Sometimes, this will be easy. Some people will tell you exactly what they’d like to see or hear from you. This might be in the form of progress updates, or more involvement or oversight of the work of your team.
Be Perceptive to Notice the Hidden Stakeholders
However, often it’s not that easy. Some stakeholders won’t tell you what they want, but they may show you indirectly. You need to keep your eyes and ears open.
For example, if your boss or another senior manager keeps asking questions about specific aspects of your team, this can be a sign that they are uncomfortable and need more information. If you hear incorrect information being spread by key stakeholders, this may be a sign that they need to be more involved, so they instead say the right things.
When key stakeholders are unaware of what is happening, this may also cause them to jump to their own conclusions. Worse, they may make judgements about your team based on hearsay which may be incorrect.
Proactive stakeholder management can help to avoid this problem.
Stakeholder Management Step 3: Categorise Your Stakeholders
It’s useful to categorise your stakeholders so that you can decide how to deal with them. Even though they are all individuals, you can often take a standard approach to stakeholder management if you group them in some way.
I like to use the following stakeholder categories:
- Decision-Makers: These important stakeholders make the key decisions that may affect your team. Your boss is probably one of these!
- Influencers: Influencers can help you to make change, and spread the good word about your team. They are well respected (or feared!) and their opinion is highly valued.
- Detractors: These are people who can derail your plans if you don’t pay attention, or simply make things difficult for you. We might try to turn them into an influencer, or at least limit the damage they cause.
- Customers: These stakeholders rely on some sort of product or service from your team.
- Providers: You rely on these people to provide you and your team with products or services.
- Interested Bystanders: Some people just want to know what’s going on, without needing to be intimately involved. However, you never know if they might turn into influencers or detractors.
Next, we’ll look at how to use these categories to manage your stakeholders effectively.
Step 4: Develop an Approach for Each Stakeholder Category
Now it’s time to take action. Once we know who our stakeholders are and what they want from us, we can work out how to best serve them.
I find it useful to further classify our stakeholders as needing to be informed, involved or engaged.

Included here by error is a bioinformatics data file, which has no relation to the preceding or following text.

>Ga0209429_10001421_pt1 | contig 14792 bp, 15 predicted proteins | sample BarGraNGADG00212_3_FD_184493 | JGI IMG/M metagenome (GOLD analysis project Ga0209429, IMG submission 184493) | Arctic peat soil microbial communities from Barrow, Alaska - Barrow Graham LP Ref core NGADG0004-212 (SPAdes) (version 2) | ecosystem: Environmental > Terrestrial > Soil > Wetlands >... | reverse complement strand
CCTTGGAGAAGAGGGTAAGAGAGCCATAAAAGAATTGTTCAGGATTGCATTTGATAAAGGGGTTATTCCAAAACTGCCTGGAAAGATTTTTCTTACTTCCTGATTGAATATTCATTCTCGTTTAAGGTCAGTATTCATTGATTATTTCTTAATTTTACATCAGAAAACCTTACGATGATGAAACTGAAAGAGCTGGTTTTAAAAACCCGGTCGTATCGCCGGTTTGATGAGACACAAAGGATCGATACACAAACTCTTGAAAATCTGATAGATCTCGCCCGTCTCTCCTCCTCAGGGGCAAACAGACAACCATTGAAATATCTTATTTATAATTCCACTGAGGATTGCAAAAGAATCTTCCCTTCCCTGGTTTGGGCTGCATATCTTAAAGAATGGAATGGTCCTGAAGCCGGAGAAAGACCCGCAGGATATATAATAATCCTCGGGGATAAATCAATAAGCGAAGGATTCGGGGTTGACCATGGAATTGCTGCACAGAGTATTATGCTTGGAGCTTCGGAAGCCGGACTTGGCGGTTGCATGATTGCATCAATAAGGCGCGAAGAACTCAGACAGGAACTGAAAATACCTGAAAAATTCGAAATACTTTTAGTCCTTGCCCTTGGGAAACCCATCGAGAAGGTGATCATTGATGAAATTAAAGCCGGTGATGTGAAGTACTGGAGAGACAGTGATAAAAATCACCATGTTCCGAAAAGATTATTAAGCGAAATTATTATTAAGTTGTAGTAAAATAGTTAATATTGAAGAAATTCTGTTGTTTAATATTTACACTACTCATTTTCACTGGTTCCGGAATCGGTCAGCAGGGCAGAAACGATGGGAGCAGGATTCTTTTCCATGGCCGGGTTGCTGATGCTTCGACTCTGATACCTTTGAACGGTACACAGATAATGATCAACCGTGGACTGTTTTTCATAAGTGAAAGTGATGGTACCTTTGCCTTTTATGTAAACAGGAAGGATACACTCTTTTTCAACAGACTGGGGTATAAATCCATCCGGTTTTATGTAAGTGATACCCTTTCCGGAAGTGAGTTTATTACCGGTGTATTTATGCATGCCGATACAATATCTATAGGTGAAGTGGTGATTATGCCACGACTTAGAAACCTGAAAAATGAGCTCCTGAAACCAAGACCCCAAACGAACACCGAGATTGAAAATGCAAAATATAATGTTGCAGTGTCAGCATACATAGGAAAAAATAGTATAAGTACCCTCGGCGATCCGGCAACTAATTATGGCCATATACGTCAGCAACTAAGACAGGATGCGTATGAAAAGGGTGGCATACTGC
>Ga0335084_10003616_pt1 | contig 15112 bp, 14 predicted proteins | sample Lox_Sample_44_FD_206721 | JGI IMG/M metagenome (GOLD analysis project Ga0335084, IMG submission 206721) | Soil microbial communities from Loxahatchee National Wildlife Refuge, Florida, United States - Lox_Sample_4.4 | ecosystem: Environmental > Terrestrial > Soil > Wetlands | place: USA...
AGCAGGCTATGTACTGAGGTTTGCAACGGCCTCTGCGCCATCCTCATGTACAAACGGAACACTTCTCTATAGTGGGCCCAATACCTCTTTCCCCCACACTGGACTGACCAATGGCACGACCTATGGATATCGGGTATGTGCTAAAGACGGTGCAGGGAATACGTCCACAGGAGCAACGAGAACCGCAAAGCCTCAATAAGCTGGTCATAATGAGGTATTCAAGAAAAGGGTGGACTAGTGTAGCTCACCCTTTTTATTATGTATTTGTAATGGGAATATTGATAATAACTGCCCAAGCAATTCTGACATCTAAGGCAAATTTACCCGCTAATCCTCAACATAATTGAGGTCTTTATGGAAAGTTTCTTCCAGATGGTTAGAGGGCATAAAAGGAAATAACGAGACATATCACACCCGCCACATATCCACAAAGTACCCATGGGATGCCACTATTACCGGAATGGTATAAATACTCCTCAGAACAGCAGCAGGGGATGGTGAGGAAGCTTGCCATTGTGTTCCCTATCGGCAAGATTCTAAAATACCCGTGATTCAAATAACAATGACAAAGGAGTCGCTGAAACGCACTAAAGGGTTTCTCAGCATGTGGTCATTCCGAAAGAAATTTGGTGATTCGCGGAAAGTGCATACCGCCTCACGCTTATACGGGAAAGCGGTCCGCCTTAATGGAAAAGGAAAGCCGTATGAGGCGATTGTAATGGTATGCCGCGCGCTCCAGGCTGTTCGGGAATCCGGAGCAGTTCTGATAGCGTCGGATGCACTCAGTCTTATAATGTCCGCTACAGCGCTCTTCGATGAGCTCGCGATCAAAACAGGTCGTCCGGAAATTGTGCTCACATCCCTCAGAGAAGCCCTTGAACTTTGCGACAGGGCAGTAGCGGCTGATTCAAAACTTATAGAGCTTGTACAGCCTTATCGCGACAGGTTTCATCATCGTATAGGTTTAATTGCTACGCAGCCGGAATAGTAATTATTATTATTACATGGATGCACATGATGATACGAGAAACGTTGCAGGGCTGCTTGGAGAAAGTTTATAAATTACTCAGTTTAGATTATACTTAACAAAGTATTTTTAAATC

Informed stakeholders usually just need communication. They like to know what’s happening in their area of interest, on a frequent basis. This means you simply need to decide the mechanism, which might include email updates or “town hall” meetings.
Involved stakeholders like to be part of decision-making or developing solutions. This could mean inviting them to participate in workshops, attending important meetings or having them review and approve deliverables, which helps them be a part of shaping the work.
I use the term engaged stakeholders to mean those that we need to pay closer attention to. We may use a combination of informing and involvement strategies, but often it is useful to spend more effort to engage these stakeholders on an individual basis.
These stakeholders are usually highly influential or play a key role in making decisions that impact you or your team. You may also take an engaging approach to limit the damage someone may cause.
If you have an influential, noisy or disruptive stakeholder, spending more time with them may reduce the chance of problems arising. It can be tempting to ignore troublesome stakeholders, but this can cause problems when they complain about you to everyone they work with!
Determine a Specific Method to Engage Each Stakeholder Category
To complete this step, select an approach for each of your stakeholder categories. If you can take a standard approach to cover multiple people, this is often best.
Otherwise you’re forced to spend too much time handling every individual need. Instead, you should determine who needs individual attention, and who you can treat as part of a larger group.
Lastly, you need to decide the specific method of engaging your stakeholders. You may send email updates to some people, invite others to meetings or meet regularly 1 on 1 to get their feedback. Your approach depends on the classifications you selected earlier.
Stakeholder management is an important part of leadership. It doesn’t need to be rocket science, but it’s important to pay attention to it.
Even spending 30 minutes to think intentionally about the key people in your workplace and how to deal with them can save you time, reduce conflict and have a positive impact on the way you and your team operates.